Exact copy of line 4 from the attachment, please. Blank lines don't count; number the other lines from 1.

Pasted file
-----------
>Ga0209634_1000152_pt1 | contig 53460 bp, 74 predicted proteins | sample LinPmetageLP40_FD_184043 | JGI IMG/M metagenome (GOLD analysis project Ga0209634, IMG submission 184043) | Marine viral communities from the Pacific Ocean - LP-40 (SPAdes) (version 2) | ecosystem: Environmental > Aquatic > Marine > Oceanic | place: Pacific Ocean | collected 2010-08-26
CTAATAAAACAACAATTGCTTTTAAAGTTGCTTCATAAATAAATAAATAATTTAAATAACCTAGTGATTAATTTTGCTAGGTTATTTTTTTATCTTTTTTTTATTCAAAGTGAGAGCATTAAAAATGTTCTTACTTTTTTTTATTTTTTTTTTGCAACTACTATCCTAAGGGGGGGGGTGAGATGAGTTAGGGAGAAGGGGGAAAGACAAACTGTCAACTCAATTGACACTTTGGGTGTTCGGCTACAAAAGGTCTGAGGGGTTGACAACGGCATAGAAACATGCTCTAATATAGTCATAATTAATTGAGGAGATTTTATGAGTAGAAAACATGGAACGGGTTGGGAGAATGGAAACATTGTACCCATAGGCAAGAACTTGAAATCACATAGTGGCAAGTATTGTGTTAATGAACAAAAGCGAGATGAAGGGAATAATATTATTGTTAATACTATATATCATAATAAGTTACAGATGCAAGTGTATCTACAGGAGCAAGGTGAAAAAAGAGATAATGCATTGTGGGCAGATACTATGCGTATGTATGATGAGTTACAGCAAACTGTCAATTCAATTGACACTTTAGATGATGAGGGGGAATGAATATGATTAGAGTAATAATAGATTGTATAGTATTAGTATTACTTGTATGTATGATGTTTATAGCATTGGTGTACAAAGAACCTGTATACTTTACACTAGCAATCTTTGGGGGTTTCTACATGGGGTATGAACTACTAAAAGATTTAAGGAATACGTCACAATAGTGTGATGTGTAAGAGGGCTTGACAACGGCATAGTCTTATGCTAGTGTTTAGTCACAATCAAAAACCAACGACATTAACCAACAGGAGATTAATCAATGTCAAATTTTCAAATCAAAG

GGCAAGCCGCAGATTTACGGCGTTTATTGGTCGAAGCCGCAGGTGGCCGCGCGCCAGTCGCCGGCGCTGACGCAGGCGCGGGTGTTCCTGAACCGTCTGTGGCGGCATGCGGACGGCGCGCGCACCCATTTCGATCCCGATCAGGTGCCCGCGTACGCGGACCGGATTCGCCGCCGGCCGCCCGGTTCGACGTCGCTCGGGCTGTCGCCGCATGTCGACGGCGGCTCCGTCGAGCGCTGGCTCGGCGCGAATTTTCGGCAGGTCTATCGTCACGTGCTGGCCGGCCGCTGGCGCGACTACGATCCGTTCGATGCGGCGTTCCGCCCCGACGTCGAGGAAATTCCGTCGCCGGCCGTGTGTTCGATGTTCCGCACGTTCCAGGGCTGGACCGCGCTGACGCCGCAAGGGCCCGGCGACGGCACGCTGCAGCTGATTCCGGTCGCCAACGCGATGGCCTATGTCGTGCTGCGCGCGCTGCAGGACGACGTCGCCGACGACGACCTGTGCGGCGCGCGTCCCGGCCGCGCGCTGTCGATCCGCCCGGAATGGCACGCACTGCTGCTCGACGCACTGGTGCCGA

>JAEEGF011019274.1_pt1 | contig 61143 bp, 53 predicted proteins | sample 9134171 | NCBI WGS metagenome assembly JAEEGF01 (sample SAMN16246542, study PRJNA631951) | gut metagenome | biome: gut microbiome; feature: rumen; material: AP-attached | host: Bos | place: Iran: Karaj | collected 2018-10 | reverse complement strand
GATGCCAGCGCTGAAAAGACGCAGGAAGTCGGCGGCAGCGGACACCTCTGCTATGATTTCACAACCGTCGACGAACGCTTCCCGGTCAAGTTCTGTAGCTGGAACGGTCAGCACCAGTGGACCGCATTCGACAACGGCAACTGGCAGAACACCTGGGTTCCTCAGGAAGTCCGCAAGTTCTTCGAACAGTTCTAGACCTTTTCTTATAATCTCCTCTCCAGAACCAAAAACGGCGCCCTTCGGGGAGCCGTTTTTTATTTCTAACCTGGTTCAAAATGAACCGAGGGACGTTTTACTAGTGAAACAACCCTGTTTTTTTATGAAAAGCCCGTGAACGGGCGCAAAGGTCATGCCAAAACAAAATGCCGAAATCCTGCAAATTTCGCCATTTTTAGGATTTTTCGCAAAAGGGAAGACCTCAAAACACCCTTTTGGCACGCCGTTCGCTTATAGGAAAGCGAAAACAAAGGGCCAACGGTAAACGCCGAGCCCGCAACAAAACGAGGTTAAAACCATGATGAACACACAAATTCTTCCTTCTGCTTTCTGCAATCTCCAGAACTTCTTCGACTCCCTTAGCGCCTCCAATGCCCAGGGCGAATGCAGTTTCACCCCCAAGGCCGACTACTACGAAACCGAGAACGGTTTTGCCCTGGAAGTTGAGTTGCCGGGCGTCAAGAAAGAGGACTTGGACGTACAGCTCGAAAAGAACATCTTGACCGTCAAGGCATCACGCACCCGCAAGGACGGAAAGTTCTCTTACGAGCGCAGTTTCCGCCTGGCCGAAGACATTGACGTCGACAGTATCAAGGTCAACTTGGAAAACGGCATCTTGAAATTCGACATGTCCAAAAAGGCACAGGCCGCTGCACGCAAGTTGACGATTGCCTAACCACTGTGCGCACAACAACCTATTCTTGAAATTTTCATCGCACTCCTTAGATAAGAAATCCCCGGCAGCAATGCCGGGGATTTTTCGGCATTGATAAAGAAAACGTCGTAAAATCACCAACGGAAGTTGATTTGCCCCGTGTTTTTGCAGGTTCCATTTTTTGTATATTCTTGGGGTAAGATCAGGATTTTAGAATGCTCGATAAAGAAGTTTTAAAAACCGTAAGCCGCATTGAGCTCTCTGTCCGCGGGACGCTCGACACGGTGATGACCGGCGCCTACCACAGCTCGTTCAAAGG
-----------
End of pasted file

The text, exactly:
>JAEEGF011019274.1_pt1 | contig 61143 bp, 53 predicted proteins | sample 9134171 | NCBI WGS metagenome assembly JAEEGF01 (sample SAMN16246542, study PRJNA631951) | gut metagenome | biome: gut microbiome; feature: rumen; material: AP-attached | host: Bos | place: Iran: Karaj | collected 2018-10 | reverse complement strand